Former Oklahoma Senate President Pro Tem named Secretary of State

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January 4, 2011

Former Senate President Pro Tempore Glenn Coffee named as Oklahoma's new Secretary of State

OKLAHOMA CITY, Oklahoma: Republican Governor-elect Mary Fallin, who will be inaugurated as the state's first female chief executive next week, appointed former State Senate President Pro Tempore Glenn Coffee as Secretary of State for Oklahoma on Tuesday, January 4, 2010.[1] Oklahoma is one of nine states that gives its governor the authority to appoint an individual to the statewide executive position. It is also one of ten states whose head of the local state department is not the chief election official. The former state senator was selected to succeed Democrat M. Susan Savage, who had served in the office since being named to the position by Democratic Governor Brad Henry in 2003.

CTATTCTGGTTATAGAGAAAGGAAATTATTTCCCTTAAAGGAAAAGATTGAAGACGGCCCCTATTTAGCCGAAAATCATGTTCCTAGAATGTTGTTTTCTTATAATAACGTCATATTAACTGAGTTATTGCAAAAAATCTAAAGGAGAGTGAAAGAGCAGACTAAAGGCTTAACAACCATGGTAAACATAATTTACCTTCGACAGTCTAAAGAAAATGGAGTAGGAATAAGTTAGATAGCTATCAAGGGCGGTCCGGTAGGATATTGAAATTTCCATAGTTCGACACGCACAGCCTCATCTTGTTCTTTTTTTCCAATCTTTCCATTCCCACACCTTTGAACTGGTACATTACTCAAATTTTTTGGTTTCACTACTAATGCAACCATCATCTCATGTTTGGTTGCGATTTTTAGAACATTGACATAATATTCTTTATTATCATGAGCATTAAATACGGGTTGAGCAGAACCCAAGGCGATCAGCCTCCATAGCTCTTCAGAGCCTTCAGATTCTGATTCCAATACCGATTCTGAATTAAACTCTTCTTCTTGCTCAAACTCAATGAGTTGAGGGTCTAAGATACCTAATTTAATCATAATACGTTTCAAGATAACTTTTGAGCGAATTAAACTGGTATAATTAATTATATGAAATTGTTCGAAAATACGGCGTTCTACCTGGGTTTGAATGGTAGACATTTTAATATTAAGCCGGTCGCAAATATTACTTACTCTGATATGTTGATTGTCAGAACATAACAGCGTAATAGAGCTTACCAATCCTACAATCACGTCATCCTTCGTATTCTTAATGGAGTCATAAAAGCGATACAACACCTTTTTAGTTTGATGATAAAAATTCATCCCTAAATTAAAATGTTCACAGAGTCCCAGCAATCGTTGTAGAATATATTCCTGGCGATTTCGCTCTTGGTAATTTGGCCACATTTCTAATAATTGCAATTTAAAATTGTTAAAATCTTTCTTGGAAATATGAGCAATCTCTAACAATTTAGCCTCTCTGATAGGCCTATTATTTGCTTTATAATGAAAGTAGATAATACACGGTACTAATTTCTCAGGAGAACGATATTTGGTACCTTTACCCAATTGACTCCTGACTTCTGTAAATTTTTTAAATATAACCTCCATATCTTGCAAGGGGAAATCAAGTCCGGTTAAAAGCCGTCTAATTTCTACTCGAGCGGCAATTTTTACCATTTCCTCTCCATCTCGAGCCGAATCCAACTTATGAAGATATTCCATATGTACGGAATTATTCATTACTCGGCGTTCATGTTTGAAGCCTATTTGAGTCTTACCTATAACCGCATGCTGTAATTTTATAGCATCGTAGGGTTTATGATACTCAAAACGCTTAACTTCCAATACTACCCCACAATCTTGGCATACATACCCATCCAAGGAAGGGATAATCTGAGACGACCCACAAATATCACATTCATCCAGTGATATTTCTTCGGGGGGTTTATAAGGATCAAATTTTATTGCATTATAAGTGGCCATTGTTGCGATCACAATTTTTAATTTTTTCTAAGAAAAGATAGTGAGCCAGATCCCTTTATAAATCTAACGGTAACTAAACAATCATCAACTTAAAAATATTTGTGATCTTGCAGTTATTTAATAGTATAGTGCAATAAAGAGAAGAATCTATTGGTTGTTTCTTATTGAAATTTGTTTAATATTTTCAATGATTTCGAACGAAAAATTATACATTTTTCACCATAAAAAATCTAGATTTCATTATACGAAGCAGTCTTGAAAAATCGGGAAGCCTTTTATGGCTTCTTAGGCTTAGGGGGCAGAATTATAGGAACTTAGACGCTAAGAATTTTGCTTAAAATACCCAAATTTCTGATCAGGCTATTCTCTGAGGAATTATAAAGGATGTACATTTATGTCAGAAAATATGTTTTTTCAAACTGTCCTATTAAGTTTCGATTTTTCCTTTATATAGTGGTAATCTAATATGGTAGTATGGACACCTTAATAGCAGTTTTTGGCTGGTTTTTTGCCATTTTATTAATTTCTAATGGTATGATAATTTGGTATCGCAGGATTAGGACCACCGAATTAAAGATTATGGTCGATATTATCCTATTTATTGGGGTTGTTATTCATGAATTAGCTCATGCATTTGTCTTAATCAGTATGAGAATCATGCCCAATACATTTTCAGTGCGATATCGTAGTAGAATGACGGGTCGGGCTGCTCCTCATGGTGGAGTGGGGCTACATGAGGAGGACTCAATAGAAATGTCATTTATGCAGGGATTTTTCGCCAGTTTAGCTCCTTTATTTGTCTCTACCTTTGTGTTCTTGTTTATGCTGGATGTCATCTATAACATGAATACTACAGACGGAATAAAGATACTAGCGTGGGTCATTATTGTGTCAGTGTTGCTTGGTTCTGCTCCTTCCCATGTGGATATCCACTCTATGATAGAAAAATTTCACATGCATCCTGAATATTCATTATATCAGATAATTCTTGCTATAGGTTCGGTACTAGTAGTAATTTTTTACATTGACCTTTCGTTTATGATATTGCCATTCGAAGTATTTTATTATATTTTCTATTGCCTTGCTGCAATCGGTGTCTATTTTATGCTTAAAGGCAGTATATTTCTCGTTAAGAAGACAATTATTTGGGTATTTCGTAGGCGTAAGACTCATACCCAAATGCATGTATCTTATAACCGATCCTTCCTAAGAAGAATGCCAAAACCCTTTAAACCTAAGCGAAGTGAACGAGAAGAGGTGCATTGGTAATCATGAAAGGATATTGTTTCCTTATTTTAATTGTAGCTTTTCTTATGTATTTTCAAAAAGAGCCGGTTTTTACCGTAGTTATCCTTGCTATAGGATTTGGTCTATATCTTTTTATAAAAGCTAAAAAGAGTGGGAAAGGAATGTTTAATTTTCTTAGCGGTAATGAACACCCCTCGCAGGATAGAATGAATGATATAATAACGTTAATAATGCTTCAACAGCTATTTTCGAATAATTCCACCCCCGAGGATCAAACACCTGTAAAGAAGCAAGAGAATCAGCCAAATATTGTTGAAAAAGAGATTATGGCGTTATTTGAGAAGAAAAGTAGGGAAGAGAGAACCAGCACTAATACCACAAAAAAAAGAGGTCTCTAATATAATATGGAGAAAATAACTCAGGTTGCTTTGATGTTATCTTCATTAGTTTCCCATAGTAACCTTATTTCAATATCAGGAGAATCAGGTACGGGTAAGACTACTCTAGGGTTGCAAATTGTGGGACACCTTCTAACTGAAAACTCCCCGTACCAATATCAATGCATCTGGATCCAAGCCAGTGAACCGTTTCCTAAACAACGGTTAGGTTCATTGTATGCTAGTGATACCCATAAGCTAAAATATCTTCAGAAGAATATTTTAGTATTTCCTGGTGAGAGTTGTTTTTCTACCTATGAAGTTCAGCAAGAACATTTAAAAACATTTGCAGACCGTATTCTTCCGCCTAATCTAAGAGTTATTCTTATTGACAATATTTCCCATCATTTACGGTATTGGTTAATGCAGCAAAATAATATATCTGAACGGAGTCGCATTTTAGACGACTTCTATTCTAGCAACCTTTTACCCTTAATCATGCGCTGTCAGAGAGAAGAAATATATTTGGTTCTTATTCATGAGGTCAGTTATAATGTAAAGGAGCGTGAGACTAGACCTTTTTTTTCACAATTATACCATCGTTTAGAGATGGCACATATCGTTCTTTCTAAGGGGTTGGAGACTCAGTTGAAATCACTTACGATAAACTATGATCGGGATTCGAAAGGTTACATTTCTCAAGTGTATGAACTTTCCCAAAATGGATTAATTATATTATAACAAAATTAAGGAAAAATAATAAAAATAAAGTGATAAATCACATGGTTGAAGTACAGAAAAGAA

Although he had been a Republican member of the State Senate since he first publicly elected in 1998, it was not until the last few years of his tenure that Coffee drew controversy. An Associated Press article published in early 2009 revealed that Senate President Pro Tempore Coffee was released from a lien for $28,882 in overdue taxes for the period ending December 31, 2006. A lien is "a legal claim on property that makes it collateral against money that is owed" and, in some cases, that property can then be forced into sale in order to collect.[2] Coffee, who stated that he works with an accountant in preparing his tax returns, insisted that he had "sought an extension in which to file his income tax return, but the time lapsed before the taxes were paid."[2] At around the same time, he was criticized for both giving several staff members considerable pay raises and for taking a number of trips across the country and using taxpayer dollars to cover for rather extraneous travel expenses that were incurred as a result at a time state revenues were down nearly nine percent from the previous year and state agencies were facing a five percent cut in spending.[3][4][5]

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